In classification / pattern recognition we are trying to find f - the decision boundary between pattern type 1 and pattern type 2 (in the binomial case).

Let's go to the first question: * what makes linear classifiers advantageous compared to say "classical" statistical univariate approaches? * I assume by univariate, you mean you have one output variable.

Linear classifiers are always useful since they're relatively fast due to their simplicity. Take for example Perceptrons / Logistic Regression.

For logistic regression there is a closed form solution using the pseudo inverse / normal equation. See here (betas are w's I used here): https://en.wikipedia.org/wiki/Linear_least_squares_(mathematics)#The_general_problem Perceptrons are usually used when the learning is done online using stochastic gradient descent, which is not a closed form solution. Depending on your task one or the other might be more useful.

Either way, let's say you have some features. You can combine these features in a linear y = f1(x1 * w1 + x2 * w2 ... ) or whatever non-linear combination of features you want y = f2(x1 * x2 * w1 + x1^2 * w2 ... ) etc.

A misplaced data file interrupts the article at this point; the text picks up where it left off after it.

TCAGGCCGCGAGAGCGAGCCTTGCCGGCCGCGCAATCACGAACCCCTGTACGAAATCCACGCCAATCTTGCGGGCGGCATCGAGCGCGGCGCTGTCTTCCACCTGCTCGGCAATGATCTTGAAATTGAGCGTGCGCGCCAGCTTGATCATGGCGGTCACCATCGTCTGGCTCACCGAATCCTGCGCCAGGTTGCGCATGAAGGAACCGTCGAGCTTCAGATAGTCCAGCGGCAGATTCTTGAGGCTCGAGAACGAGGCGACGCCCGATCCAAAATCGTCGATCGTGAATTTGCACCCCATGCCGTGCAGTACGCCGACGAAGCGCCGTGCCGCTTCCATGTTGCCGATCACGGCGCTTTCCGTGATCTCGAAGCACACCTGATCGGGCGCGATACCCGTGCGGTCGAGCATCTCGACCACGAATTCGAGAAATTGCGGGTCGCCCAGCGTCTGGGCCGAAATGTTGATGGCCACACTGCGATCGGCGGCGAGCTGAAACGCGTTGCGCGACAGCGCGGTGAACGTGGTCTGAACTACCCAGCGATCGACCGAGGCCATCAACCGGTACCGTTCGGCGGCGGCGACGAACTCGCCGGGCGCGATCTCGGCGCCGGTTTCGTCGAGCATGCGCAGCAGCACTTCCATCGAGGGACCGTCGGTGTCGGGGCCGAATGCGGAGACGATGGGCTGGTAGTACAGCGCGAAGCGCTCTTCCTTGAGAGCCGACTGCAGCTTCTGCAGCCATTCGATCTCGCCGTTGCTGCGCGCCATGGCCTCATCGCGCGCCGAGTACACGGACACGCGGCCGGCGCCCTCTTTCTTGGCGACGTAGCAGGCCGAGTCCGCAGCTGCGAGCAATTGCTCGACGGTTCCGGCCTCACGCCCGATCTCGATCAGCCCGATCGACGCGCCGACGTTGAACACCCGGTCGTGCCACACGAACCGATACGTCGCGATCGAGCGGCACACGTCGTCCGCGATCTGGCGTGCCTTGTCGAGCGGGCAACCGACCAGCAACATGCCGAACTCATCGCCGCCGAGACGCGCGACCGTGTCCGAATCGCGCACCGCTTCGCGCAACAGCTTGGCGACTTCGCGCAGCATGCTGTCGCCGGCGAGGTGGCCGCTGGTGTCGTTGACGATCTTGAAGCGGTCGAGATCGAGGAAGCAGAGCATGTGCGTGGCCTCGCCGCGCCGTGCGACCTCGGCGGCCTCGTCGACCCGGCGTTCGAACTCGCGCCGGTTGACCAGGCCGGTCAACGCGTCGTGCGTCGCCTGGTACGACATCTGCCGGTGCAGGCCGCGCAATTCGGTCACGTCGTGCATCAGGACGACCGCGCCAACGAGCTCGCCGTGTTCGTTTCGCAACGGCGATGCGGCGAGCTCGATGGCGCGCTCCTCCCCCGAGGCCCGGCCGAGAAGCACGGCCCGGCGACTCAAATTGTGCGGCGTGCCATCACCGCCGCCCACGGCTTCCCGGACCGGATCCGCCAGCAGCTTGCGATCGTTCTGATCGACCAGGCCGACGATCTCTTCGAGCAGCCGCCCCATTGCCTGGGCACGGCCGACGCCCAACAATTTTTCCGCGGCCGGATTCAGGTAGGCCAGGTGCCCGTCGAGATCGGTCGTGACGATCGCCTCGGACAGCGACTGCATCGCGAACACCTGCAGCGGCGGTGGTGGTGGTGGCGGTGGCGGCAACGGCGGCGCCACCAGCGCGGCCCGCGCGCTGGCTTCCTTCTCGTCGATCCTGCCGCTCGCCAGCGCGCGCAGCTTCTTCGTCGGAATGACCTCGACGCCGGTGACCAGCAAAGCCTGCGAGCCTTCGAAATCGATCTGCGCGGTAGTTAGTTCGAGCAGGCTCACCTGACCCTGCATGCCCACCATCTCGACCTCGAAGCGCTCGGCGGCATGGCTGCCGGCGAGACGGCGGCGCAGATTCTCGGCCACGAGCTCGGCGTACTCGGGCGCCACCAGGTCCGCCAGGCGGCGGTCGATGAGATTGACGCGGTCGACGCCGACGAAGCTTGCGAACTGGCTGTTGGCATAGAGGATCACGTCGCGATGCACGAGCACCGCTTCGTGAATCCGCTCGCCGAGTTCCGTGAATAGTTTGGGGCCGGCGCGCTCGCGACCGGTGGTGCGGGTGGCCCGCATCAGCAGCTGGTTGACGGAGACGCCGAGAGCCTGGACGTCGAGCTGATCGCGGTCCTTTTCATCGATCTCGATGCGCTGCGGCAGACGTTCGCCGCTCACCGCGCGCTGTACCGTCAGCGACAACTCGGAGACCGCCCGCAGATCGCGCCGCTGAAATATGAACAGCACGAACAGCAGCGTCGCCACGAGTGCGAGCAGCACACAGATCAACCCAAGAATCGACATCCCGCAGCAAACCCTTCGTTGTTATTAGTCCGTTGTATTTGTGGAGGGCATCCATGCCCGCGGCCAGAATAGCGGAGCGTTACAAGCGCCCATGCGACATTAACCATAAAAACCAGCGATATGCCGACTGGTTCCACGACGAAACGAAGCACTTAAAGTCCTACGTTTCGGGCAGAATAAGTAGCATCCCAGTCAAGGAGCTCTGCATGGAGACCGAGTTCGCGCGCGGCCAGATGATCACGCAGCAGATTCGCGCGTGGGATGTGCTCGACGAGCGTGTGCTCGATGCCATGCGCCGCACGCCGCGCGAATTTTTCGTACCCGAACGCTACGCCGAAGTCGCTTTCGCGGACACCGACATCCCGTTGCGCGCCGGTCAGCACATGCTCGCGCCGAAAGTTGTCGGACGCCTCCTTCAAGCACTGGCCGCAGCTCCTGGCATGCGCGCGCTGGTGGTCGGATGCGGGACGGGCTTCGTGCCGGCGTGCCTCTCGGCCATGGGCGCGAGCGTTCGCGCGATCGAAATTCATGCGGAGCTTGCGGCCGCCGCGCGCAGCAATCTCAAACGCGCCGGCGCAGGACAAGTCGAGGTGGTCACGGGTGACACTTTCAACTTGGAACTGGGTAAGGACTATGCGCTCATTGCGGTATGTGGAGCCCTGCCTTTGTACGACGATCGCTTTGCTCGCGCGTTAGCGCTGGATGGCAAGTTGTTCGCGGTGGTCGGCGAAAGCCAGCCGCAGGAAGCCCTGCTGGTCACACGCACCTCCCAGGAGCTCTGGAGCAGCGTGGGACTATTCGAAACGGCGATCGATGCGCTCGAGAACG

Now, linear means your decision boundary is a line. It's quite unlikely that in real world problems the classes are separable with a straight line. However, if you can manage to find a right representation (lets assume f2 above is) then you will be able to fit a straight line through the classes, however the feature space where you are doing that is different from the original space. In effect, in the above example I manually defined a different feature space. The model is still linear since I'm still fitting a line.

Here's a visual way of explaining it on finding the AND and XOR function.

This is a perceptron that can implement the AND function.

The general model is y1 = X0 * b + X1 * w11 + X2 * w12 where X0 = 1. (you add an extra degree of freedom which is always one, so your decision boundary isn't restricted at moving only through the origin). Then you find b, w11 and w12 and can learn the AND function, which is clearly linearly separable.

Now, let's say we want to find the XOR function.Here's how it looks like:

Well in the image above you can't divide the two classes with just one line. You can do it with one ellipse or with more than one line.

So, then you need to find a feature space where this decision boundary can be placed. Luckily, multi layer perceptrons can do that. In fact, this finds the feature space where you can put multiple such linear boundaries.